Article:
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Hockney, David (1937–)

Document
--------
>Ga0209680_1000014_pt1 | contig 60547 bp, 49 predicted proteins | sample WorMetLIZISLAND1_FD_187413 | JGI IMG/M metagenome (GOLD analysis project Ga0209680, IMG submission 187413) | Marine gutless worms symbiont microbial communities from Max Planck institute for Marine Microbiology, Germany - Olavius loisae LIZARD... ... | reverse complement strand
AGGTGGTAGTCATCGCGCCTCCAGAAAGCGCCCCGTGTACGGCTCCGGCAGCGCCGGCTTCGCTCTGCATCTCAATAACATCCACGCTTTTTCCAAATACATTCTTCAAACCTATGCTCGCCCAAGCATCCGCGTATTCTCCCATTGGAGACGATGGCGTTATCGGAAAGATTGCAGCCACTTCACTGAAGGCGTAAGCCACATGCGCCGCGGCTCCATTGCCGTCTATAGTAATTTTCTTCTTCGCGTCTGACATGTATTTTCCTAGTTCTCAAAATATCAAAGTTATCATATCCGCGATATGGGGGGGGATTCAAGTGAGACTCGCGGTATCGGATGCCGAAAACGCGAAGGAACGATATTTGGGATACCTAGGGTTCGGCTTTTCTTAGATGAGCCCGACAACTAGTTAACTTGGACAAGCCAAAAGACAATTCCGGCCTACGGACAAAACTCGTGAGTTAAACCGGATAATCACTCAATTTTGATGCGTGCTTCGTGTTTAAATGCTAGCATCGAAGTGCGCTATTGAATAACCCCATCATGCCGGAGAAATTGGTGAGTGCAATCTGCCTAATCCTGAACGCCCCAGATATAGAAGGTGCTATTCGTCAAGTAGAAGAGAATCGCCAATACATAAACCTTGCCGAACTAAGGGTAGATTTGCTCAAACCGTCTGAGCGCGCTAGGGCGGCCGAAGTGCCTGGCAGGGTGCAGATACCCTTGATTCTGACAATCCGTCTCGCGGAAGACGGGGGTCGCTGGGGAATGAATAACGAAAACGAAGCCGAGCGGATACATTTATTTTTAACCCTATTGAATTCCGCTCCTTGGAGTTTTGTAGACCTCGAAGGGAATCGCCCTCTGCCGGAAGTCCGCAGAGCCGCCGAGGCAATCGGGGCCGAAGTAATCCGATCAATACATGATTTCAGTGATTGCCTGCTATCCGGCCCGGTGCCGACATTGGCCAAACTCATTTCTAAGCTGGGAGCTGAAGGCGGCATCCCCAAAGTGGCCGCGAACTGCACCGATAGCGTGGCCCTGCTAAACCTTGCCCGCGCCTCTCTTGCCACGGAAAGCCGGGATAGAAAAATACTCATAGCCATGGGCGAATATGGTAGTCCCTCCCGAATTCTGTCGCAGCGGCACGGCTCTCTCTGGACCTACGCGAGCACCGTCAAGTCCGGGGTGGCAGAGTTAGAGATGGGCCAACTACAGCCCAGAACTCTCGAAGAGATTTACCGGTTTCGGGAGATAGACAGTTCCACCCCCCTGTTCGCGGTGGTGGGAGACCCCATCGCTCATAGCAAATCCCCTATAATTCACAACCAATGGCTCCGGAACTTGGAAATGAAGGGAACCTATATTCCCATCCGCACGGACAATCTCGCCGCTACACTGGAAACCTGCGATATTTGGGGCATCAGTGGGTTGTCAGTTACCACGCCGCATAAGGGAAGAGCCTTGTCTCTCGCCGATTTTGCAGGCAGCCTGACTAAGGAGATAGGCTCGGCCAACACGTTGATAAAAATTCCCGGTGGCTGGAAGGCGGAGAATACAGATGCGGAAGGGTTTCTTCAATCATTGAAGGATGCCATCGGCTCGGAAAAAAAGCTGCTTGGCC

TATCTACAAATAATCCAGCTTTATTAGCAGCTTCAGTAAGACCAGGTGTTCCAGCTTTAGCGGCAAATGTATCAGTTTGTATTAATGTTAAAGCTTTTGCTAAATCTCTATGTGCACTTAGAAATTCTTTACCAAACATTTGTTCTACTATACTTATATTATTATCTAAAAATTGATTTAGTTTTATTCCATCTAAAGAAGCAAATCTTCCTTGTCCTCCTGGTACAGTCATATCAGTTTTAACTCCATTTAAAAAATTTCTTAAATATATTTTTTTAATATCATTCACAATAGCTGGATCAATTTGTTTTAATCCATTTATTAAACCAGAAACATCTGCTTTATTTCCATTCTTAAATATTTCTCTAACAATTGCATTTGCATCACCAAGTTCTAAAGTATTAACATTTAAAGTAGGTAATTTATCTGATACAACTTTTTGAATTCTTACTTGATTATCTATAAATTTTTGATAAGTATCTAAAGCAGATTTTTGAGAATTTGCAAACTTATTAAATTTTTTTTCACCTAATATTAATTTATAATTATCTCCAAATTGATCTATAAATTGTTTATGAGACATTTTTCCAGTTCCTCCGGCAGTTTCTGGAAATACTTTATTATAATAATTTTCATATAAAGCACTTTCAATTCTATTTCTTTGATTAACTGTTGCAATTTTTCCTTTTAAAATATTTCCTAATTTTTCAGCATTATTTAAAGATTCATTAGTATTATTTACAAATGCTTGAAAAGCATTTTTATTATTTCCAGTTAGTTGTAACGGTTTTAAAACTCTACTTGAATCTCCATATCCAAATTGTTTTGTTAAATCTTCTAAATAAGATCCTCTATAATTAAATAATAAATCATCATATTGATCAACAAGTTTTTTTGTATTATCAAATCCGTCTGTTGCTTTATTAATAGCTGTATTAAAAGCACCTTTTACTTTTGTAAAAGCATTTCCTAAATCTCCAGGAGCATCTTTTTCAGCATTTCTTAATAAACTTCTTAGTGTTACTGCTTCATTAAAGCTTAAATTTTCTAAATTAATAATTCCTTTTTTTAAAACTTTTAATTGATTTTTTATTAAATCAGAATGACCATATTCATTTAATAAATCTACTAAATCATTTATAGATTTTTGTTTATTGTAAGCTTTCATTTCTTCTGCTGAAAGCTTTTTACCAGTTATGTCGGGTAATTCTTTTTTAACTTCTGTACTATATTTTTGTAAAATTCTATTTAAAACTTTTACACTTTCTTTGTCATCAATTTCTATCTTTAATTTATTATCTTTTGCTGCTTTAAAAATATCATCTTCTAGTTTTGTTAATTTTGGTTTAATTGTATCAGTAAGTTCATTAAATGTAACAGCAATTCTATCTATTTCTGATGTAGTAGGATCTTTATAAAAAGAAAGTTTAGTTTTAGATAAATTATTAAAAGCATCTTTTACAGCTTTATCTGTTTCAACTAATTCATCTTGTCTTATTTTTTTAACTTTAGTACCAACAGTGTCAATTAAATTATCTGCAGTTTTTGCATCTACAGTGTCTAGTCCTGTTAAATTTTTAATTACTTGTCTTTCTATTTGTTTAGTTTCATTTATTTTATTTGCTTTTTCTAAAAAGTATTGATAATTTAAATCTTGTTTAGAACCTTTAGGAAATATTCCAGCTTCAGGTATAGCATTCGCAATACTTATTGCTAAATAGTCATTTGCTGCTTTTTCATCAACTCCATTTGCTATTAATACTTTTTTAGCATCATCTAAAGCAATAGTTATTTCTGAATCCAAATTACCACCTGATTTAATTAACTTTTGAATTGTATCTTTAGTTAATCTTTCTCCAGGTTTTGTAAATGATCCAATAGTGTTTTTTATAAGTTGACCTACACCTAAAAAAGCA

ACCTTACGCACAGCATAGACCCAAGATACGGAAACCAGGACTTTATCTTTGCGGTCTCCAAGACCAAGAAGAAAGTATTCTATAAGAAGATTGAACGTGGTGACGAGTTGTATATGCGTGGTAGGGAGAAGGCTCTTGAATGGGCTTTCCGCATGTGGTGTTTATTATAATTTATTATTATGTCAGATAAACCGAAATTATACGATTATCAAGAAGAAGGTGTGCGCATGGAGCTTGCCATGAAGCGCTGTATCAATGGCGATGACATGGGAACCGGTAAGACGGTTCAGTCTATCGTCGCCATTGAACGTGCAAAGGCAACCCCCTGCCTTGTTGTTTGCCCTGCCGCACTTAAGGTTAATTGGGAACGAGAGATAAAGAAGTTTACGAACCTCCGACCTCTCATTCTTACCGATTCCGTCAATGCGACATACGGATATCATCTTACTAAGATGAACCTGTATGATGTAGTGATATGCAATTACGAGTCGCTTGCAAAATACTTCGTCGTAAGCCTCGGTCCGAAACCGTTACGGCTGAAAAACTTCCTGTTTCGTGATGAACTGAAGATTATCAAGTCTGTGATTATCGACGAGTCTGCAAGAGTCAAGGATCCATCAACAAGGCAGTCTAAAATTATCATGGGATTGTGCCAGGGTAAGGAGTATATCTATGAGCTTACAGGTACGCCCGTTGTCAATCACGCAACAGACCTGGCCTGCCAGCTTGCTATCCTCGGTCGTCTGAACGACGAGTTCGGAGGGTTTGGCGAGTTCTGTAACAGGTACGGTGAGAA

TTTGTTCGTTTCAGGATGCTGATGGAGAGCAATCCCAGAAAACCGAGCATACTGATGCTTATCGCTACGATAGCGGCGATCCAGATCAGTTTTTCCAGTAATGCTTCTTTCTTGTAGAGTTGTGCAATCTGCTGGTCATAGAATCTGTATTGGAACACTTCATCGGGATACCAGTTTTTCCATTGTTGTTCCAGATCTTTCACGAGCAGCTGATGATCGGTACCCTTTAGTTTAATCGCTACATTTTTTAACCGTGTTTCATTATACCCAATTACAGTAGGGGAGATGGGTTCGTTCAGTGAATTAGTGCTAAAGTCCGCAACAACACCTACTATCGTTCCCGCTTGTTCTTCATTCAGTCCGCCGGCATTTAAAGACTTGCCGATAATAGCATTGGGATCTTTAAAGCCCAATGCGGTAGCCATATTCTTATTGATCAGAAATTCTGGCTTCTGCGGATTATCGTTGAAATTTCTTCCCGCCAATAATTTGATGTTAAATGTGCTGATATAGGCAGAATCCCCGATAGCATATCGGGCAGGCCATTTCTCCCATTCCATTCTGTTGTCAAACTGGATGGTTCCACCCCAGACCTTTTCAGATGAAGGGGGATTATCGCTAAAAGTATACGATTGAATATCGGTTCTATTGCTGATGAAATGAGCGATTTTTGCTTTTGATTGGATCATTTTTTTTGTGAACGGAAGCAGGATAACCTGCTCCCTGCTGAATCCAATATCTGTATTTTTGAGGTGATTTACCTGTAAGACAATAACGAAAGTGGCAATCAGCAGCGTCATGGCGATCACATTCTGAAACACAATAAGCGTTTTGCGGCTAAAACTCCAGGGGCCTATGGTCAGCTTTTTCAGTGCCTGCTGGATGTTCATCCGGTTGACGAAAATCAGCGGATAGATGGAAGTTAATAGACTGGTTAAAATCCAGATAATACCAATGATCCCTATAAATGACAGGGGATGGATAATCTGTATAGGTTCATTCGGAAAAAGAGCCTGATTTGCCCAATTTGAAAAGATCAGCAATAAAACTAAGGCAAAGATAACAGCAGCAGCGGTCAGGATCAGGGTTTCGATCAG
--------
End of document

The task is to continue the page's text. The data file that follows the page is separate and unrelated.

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In the popular press and public imagination-as well as in the more rarefied realms of art world journals-few twentieth-century artists have garnered as much long-lasting and positive attention as Los Angeles-based British painter David Hockney. His distinctive style and uninhibited use of color have embellished an enormous range of medias-from painting and drawing, to etchings, photographic collages, printing, and stage design. Hockney’s paintings-from A Big Splash (1967) to Mulholland Drive: The Road to the Studio (1980)—have made the freeways, swimming pools, and gardens of Los Angeles, since the mid-1970s his adopted home, into icons of the modern imagination, while his stage designs and paintings have graced major opera houses and museums around the globe.